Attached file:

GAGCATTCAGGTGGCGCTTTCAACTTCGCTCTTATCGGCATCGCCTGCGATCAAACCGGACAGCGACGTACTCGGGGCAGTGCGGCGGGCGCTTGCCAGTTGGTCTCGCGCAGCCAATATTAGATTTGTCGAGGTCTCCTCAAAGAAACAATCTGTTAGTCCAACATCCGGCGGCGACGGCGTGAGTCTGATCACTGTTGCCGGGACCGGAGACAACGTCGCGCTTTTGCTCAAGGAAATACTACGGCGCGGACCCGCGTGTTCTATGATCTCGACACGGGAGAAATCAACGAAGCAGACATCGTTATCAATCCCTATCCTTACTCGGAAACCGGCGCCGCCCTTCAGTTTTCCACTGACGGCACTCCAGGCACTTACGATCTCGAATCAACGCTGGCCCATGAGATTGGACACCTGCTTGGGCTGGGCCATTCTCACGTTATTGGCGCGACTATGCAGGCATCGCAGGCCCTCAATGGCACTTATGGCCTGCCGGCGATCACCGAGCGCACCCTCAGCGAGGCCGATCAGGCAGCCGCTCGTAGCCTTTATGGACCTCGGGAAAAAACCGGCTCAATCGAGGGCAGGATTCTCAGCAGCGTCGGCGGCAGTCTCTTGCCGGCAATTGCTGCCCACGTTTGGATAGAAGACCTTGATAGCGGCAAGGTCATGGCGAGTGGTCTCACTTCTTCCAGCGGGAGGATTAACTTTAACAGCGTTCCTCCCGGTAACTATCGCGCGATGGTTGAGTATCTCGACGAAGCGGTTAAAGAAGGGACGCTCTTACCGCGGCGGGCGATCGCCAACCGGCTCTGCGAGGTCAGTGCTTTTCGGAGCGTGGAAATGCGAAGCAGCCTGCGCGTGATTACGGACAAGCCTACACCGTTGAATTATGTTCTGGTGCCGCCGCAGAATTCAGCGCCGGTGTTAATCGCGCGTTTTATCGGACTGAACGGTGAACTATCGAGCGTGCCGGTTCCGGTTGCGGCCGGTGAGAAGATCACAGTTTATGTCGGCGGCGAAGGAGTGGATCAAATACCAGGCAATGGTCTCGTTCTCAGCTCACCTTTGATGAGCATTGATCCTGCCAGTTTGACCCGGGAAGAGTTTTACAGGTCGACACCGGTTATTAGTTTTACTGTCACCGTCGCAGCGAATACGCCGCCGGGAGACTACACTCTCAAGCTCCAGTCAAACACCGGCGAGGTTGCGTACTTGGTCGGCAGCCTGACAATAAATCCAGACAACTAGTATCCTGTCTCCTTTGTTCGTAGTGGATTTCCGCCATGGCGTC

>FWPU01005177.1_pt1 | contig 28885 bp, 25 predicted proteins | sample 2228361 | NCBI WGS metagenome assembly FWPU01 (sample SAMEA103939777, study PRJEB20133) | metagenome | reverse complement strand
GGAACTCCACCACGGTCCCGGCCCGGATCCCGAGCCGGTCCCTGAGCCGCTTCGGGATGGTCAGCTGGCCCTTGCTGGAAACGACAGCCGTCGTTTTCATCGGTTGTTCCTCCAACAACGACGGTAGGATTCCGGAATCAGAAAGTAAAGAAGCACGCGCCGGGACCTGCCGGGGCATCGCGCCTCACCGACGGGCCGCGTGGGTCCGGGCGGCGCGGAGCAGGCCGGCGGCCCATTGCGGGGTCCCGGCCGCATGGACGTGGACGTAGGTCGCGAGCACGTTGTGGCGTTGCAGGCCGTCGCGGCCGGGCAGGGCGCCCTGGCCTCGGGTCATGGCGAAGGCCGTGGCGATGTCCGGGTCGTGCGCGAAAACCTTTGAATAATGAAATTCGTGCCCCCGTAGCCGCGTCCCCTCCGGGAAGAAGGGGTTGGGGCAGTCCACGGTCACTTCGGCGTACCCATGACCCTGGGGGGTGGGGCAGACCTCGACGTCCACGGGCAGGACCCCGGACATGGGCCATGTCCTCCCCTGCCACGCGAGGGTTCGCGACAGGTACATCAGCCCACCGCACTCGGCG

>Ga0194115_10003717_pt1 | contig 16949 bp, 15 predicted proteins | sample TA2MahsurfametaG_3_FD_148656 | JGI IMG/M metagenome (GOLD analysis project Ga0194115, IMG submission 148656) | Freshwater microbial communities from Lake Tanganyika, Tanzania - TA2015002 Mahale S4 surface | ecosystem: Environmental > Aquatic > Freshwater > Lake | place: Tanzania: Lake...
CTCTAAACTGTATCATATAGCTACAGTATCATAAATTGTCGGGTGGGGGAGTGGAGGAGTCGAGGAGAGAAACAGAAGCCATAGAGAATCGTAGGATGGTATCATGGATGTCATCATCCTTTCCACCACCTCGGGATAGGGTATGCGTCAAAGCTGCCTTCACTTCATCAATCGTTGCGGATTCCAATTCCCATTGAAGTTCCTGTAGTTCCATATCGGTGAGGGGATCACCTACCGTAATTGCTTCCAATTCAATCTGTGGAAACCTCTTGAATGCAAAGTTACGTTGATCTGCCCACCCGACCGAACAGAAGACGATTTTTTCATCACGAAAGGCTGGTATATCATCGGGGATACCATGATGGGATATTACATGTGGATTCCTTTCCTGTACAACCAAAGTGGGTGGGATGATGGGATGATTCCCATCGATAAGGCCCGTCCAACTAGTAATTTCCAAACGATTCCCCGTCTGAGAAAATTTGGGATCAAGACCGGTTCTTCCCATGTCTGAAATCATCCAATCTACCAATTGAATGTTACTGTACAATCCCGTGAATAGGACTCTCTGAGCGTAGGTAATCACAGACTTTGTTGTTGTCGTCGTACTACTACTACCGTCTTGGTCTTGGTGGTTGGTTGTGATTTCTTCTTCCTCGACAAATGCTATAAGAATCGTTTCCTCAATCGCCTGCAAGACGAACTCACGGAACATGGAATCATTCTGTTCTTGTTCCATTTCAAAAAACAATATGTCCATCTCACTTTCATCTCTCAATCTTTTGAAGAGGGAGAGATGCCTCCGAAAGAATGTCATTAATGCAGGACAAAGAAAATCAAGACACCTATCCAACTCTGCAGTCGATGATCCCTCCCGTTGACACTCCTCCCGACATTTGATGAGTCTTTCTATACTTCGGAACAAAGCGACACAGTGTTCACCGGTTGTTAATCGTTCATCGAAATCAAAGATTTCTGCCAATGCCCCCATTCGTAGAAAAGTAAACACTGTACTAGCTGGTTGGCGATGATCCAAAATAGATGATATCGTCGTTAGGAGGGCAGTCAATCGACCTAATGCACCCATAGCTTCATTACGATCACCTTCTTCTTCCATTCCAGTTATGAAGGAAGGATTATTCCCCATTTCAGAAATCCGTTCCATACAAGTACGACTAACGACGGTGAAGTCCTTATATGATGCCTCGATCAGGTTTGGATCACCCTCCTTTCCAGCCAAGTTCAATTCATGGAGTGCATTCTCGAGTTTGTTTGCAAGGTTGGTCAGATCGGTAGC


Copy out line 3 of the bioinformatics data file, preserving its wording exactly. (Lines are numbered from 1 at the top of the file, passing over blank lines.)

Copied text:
GGAACTCCACCACGGTCCCGGCCCGGATCCCGAGCCGGTCCCTGAGCCGCTTCGGGATGGTCAGCTGGCCCTTGCTGGAAACGACAGCCGTCGTTTTCATCGGTTGTTCCTCCAACAACGACGGTAGGATTCCGGAATCAGAAAGTAAAGAAGCACGCGCCGGGACCTGCCGGGGCATCGCGCCTCACCGACGGGCCGCGTGGGTCCGGGCGGCGCGGAGCAGGCCGGCGGCCCATTGCGGGGTCCCGGCCGCATGGACGTGGACGTAGGTCGCGAGCACGTTGTGGCGTTGCAGGCCGTCGCGGCCGGGCAGGGCGCCCTGGCCTCGGGTCATGGCGAAGGCCGTGGCGATGTCCGGGTCGTGCGCGAAAACCTTTGAATAATGAAATTCGTGCCCCCGTAGCCGCGTCCCCTCCGGGAAGAAGGGGTTGGGGCAGTCCACGGTCACTTCGGCGTACCCATGACCCTGGGGGGTGGGGCAGACCTCGACGTCCACGGGCAGGACCCCGGACATGGGCCATGTCCTCCCCTGCCACGCGAGGGTTCGCGACAGGTACATCAGCCCACCGCACTCGGCG